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The six signs you’re not getting enough sleep

Most adults need at least seven hours to feel rested and ready to function for the day ahead. 

However, research conducted by the Sleep Health Foundation found that 33-45 per cent of Australian adults are sleep deprived most nights, leading to fatigue and irritability. 

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‘You might think your five-hours-a night is nothing to worry about, but chronic sleep deprivation can affect your cognitive performance at work and has been linked in some studies to an increased risk of type 2 diabetes, cardiovascular disease, obesity, depression and can even affect your performance in endurance sports,’ said sleep psychologist and SIMBA ambassador Hope Bastine. 

 

Up to 45 per cent of Australian adults are sleep deprived most nights, leading to fatigue and irritability, research found (stock image)

People who sleep only a few hours each night might begin to feel that their body is not functioning properly.  

But aside from feeling tired, what other signs indicate that you need more shut eye?  

You’re perpetually hungry 

Ms Bastine said if your brain is deprived of the energy it requires from sleep, it’ll often try to get it from elsewhere – namely food.

Sleep psychologist Hope Bastine (pictured) has shared the key signs you should look out for

Sleep psychologist Hope Bastine (pictured) has shared the key signs you should look out for

‘Not getting adequate rest increases the production of the hunger hormone, ghrelin,’ she said. ‘And too much of this makes us crave sugary and fatty foods.

‘On top of this, poor sleep can affect something else called leptin – the satiety hormone. If you’re not getting adequate sleep you are more inclined to buckle to your cravings because you’re not experiencing the signals to stop eating.’

Poor decision-making

If you’re struggling with decision-making, tiredness could be the culprit. 

‘When you’re tired, you’re not going to be on your A-game,’ said Ms Bastine. ‘Sleep deprivation can affect speed and higher-level cognitive processing.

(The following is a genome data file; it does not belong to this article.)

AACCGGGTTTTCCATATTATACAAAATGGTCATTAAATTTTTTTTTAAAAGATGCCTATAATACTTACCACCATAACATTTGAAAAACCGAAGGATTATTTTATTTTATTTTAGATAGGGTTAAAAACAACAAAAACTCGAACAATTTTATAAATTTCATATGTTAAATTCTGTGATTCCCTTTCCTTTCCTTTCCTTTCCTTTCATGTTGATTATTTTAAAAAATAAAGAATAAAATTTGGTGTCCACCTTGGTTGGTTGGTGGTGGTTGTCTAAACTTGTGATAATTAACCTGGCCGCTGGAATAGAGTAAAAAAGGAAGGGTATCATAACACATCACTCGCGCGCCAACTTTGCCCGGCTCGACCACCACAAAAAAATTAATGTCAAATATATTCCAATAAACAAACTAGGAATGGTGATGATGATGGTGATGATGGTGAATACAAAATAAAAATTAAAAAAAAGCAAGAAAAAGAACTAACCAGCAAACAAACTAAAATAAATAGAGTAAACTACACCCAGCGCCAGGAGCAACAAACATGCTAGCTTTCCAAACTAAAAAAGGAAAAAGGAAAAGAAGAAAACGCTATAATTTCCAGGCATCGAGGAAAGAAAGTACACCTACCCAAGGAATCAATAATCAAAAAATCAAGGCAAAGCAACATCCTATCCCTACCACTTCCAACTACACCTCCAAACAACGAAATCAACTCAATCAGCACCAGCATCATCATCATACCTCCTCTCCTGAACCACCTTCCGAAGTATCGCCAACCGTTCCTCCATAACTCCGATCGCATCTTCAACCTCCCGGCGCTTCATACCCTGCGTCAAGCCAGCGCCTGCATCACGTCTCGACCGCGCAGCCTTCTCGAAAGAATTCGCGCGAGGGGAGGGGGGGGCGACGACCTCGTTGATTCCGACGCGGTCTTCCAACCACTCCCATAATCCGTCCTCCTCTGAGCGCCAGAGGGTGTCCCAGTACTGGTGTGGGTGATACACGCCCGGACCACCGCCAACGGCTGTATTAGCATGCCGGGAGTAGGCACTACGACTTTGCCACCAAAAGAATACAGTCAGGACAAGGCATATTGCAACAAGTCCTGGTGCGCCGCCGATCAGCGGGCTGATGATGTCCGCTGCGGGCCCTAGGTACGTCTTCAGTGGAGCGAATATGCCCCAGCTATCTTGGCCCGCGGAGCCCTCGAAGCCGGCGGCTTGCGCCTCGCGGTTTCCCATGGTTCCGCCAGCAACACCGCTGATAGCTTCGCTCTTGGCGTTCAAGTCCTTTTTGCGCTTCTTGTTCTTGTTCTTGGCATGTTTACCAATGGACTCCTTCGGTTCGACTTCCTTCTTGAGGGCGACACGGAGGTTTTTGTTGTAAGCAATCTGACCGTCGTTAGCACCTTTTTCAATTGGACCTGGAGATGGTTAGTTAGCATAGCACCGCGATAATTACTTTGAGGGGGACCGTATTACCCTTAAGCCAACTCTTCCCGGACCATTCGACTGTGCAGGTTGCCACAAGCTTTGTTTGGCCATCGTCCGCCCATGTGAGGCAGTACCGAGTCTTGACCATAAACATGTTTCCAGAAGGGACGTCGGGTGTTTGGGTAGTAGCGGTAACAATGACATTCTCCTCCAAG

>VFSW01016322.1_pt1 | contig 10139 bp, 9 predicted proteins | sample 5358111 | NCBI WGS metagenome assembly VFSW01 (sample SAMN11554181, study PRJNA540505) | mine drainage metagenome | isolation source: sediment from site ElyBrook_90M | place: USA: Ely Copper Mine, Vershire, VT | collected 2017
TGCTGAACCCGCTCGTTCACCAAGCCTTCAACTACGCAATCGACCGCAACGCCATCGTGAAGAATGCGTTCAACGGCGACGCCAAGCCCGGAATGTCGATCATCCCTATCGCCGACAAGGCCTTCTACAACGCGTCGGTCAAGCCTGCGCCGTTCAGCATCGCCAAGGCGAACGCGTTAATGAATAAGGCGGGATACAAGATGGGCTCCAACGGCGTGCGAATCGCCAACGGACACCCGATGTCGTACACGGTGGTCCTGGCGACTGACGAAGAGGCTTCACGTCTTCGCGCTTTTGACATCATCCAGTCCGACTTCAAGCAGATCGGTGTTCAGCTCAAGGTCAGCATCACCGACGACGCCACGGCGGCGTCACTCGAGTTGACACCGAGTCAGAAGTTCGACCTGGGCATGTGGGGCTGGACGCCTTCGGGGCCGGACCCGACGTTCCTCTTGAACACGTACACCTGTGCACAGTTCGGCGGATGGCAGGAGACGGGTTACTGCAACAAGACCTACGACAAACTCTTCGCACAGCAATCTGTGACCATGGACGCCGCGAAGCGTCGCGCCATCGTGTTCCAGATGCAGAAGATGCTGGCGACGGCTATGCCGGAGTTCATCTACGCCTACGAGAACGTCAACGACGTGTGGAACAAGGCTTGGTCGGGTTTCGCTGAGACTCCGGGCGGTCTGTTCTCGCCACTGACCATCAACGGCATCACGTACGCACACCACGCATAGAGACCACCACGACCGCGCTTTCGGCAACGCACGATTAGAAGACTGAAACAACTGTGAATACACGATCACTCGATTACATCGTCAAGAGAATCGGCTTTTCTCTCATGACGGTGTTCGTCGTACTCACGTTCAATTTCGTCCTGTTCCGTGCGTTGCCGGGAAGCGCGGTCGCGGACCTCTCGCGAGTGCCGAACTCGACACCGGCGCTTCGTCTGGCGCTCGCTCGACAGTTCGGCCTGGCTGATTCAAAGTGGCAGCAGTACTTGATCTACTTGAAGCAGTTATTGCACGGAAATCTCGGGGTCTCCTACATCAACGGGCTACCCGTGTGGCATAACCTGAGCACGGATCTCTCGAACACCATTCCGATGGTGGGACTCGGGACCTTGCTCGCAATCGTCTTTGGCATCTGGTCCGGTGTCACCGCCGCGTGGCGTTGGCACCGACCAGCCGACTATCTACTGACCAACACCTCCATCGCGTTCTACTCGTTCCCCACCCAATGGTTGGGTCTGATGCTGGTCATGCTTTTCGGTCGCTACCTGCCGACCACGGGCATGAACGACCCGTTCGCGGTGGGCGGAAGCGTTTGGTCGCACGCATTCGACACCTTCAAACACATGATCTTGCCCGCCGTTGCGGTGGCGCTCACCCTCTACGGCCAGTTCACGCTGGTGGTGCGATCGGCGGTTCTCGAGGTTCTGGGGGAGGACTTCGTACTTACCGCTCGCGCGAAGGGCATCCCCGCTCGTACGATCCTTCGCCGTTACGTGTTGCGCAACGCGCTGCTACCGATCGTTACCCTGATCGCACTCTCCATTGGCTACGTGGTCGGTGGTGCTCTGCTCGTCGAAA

‘This means essential functions, like problem solving, decision making or time management, become even more difficult to carry out,’ she added.

'Getting enough sleep is essential for brain health in the long term,' said Ms Bastine (stock image)

‘Getting enough sleep is essential for brain health in the long term,’ said Ms Bastine (stock image)

You feel like you’re on an emotional roller-coaster

Your emotions can be affected when you’re sleep deprived. ‘If you find yourself reacting to things that wouldn’t have affected you previously, or perhaps you feel yourself swinging from being wildly happy to particularly weepy, poor sleep may be the reason,’ explained Ms Bastine.

‘Your reactions to emotional stimuli can send your feelings into overdrive when you haven’t had enough shut eye.’ 

You’re forgetful

Lack of sleep can impair your working memory. 

‘Getting enough sleep is essential for brain health in the long term. Sleep leads to memory consolidation and emotional processing,’ said Ms Bastine.

So if you’re struggling to get adequate rest on a day-to-day basis, it could be messing with your memory.

People who sleep only a few hours each night might begin to feel that their body is not functioning properly (stock image)

People who sleep only a few hours each night might begin to feel that their body is not functioning properly (stock image)

Your appetite for sex has decreased

It’s no secret that when you’re tired, your libido can decrease. One study from the Journal of Sexual Medicine found that sleep-deprived women were 14 per cent less likely to have sex than those who had who had a proper night’s sleep.

‘It’s not just women though. Your partner can feel the effects too,’ said Ms Bastine. 

‘Another study from the University Chicago showed that men with poor sleep patterns have significantly lower levels of testosterone – the body’s natural mojo – which reduces their interest in being intimate with their partner.’

You’ve become more clumsy

Sleep can affect your neurological function so you might find yourself tripping up, dropping items or bumping into things. 

‘When you’re less rested, there’s a lapse in how you neurologically function in general,’ explained Ms Bastine.

‘If you’re busy rushing about, there’s a lot of processing going on. And when we’re sleep deprived our brains can’t process as well.’



Read more at DailyMail.co.uk


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